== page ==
I keep getting asked – by journalists, friends, colleagues, competitors, delegates at conferences, people on the bus – what my attitude is to hacktivism, hacking and hackers.
I usually answer by saying, “What do you mean by hacktivism?” And the answer is frequently, and impassably, circular. “Y’know – all that hacking that hacktivists are doing these days.”
No! I don’t know! And I’m not willing to guess what you mean just so I’ve got something to say!
Fortunately, a few days ago a friend alerted me to a cartoon in the XKCD series (‘a webcomic of romance, sarcasm, mathematics, and language’, in its own words) which – like many XKCDs – cuts through most of the ambiguity and misunderstanding which surrounds the abovementioned H-words. (Don’t forget to hover over the image below to read the pop-up text.)
And we need to cut through the ambiguity, because every time we use the H-words on Naked Security, we seem to end up in comment wars over their relevance, meaning and imputation.
Does calling someone a hacker imply they’re a cybercriminal, even if they aren’t, and even if they might use that word to describe themselves? Does calling a cybercriminal a hacker demean everyone who ever took the term hacker as a badge of honour?
More importantly, does the sort of stuff which many so-called hacktivists get up to actually count as hacking, even if you allow the word to denote criminality?
For example, Anonymous recently bragged about a hack Down Under in which it revealed to the public a database of already-published web pages belonging to a local council. One publication blared this to the world as ‘Council falls prey to computer hacking gang’. Another avoided the H-word, but still rather extravagantly announced that ‘Anonymous releases government records including Australian council data.’
As the always-amusing Richard Chirgwin pointed out in The Register, the truth about this Down Under ‘hack’ was a little less dramatic.
Under the wry headline Council Website copied by Anonymous – Wget would have worked nearly as well, Chirgwin noted:
Australian democracy stubbornly fails to teeter on the brink of collapse this morning, after a bunch of script-kiddies mistakenly published a backup copy of a public Website in the delusional belief that they'd achieved yet another stunning coup in the "anti-sec" campaign.
In a world under clear and ongoing economic erosion by cybercriminals – not by hacking, or by hacktivists, or by hackers, but by cybercriminals – the overuse of the H-words in the media actually works against computer security in general.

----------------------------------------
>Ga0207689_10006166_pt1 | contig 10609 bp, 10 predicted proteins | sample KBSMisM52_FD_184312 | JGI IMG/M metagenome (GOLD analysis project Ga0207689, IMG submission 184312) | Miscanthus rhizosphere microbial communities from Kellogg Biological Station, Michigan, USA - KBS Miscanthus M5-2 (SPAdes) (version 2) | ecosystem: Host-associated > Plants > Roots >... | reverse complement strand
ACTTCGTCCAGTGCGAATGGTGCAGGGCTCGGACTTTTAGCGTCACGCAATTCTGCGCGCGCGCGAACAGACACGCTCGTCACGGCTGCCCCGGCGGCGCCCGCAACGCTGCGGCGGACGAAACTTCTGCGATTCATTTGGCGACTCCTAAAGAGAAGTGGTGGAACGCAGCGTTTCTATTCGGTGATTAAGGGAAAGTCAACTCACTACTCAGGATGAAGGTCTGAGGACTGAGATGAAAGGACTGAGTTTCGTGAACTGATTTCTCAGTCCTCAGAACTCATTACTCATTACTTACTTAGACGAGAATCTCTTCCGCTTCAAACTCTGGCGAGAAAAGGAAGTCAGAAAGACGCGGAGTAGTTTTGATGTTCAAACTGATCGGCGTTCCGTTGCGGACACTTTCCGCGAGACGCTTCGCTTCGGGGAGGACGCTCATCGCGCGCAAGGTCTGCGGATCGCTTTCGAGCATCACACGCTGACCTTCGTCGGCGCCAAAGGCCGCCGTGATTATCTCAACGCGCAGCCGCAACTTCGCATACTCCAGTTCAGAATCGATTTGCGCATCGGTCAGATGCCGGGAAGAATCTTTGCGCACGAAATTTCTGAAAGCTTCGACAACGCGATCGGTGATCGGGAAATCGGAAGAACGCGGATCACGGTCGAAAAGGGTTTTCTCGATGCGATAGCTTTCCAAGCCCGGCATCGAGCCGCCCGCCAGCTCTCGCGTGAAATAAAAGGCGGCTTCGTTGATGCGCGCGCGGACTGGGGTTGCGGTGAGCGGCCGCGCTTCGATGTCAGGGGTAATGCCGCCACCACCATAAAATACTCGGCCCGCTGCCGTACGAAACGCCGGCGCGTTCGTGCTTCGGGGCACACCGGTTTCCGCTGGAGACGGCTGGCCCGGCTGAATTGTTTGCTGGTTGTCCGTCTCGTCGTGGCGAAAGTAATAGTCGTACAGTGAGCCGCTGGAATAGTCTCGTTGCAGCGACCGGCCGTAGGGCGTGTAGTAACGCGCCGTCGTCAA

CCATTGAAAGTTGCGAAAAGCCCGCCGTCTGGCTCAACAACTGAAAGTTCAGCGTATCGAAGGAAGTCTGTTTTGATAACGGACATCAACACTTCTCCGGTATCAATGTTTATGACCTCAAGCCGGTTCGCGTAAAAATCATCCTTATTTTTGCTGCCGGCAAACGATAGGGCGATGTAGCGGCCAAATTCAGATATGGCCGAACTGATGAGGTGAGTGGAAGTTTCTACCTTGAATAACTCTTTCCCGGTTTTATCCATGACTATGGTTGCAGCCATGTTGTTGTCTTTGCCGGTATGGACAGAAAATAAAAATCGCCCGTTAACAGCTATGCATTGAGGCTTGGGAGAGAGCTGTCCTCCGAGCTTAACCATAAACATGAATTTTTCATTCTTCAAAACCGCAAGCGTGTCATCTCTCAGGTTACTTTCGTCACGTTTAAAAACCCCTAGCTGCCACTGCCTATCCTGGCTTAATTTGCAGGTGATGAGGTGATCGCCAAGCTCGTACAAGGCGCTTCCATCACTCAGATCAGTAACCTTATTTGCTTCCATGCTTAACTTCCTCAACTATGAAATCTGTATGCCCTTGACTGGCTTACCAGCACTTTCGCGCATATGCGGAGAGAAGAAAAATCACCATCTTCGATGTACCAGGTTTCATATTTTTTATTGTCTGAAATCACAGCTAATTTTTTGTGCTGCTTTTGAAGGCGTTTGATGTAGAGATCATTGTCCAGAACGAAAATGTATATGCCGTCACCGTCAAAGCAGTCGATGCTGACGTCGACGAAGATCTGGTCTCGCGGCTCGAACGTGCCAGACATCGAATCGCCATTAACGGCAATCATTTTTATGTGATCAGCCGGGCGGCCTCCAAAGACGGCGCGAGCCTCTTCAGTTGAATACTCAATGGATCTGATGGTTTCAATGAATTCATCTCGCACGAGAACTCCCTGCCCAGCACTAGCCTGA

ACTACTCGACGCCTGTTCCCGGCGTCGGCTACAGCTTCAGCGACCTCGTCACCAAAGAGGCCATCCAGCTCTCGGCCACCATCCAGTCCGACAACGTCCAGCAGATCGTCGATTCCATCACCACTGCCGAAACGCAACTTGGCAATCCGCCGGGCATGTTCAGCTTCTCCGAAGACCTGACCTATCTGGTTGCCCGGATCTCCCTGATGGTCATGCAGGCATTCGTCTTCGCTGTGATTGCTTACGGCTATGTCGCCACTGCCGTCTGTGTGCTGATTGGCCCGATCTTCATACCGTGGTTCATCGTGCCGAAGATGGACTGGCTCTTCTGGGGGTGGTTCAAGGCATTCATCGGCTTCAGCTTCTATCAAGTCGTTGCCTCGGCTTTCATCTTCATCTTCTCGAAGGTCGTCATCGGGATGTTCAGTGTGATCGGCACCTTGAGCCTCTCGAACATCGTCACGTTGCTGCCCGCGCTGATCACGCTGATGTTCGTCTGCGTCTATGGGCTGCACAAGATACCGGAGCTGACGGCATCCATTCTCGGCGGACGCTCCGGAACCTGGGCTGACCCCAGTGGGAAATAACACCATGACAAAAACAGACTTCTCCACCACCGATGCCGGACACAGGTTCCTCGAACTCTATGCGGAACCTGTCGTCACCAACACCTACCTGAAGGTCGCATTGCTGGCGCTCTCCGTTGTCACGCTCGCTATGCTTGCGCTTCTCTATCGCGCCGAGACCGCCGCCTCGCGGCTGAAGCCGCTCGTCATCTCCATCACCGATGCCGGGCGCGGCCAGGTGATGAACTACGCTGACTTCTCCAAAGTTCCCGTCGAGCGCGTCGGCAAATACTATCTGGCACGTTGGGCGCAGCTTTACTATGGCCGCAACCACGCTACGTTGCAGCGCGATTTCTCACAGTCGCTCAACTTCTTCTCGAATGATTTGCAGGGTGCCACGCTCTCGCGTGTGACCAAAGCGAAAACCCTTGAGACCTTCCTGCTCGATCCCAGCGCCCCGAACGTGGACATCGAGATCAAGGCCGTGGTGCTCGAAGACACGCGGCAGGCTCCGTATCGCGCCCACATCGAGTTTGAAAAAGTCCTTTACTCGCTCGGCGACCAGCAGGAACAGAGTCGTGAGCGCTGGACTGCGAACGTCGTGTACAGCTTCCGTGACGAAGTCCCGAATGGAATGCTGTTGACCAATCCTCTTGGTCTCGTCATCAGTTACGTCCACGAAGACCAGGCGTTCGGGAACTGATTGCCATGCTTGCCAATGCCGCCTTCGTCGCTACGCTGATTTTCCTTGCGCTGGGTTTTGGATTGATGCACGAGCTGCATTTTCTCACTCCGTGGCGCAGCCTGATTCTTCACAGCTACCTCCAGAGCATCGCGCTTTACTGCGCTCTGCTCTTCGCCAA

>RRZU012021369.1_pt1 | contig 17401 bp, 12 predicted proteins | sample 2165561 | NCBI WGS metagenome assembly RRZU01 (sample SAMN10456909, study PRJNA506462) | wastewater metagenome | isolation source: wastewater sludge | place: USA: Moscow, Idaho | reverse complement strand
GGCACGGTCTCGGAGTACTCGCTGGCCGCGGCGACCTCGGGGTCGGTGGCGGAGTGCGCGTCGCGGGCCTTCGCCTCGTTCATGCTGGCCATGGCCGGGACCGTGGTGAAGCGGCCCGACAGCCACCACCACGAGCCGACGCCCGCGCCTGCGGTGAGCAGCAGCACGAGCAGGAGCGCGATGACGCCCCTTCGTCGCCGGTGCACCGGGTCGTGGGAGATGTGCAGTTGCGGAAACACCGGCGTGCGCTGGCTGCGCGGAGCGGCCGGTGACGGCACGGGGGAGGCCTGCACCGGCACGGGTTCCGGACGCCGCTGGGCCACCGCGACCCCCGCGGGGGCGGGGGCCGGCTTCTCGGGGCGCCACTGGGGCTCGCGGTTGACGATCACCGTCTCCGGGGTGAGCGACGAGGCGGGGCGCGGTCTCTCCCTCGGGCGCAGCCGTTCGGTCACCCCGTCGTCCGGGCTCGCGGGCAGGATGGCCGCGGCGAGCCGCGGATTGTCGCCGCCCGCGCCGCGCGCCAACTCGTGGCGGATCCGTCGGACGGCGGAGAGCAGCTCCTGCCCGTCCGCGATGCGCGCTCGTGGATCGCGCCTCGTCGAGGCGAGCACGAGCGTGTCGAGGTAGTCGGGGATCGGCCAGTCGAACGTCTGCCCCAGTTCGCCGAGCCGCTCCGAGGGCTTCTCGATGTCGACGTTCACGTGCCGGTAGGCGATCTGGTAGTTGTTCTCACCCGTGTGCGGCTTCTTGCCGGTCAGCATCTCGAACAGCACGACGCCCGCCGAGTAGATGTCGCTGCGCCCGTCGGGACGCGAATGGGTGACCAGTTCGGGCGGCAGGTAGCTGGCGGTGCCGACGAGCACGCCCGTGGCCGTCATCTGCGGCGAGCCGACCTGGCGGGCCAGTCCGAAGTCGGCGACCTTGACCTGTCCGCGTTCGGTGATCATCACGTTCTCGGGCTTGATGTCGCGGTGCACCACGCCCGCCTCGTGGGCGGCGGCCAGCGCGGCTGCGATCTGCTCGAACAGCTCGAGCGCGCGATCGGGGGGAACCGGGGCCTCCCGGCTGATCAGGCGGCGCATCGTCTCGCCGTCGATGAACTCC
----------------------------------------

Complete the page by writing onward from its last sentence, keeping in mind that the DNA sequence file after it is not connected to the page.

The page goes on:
Firstly, calling most self-styled hacktivists by their own name of choice imbues them with a social conscience and a justification they don’t seem to possess – rather like legitimising the looters currently on the rampage in Britain by labelling them as protesters.
Secondly, with all the attention that so-called “hacktivism hacks” against high-profile organisations are getting, it’s easy to fall into the trap of assuming that individuals and small businesses are safely under the radar. After all, who would target the website of Uncle Fred’s Garden Mowing Service when they could be taking on the mighty CIA?
The answer is that cybercriminals generally don’t care.
You might not have any data worth stealing (though it’s almost certain you do), but even if all you have to offer them is a badly-protected PC infected with zombie malware – a resource they can use to line up their next attacks whilst keeping out of the frame themselves – you are inadvertently aiding, if not abetting, their criminal activities.
So why not take one step tonight which will improve your attitude to security, and your personal resilience to compromise?
* If you use the same password for many websites, make tonight the night you change that approach.
* If you’ve been leaving your virus scanner turned off or out-of-date, make tonight the night you get it back up-to-date and activated.
* If you’re in the habit of friending people on Facebook just because they’re there, make tonight the night you treat Facebook friendships like you do real-life ones – based on knowing, liking and trusting the person.
* If you give inadvertent succour to hacktivists by simply following along and watching “for the lulz”, make tonight the night you search out something more visibly positive to do online for the greater good of all.
(Writing documentation for open source software projects is something most people can help with, even if they’re non-technical. It’s not glamorous but it’s important, useful, and can teach you a lot. You’ll be much more of a hacker than someone who joins in a DDoS attack – and you can put it on your CV, too!)
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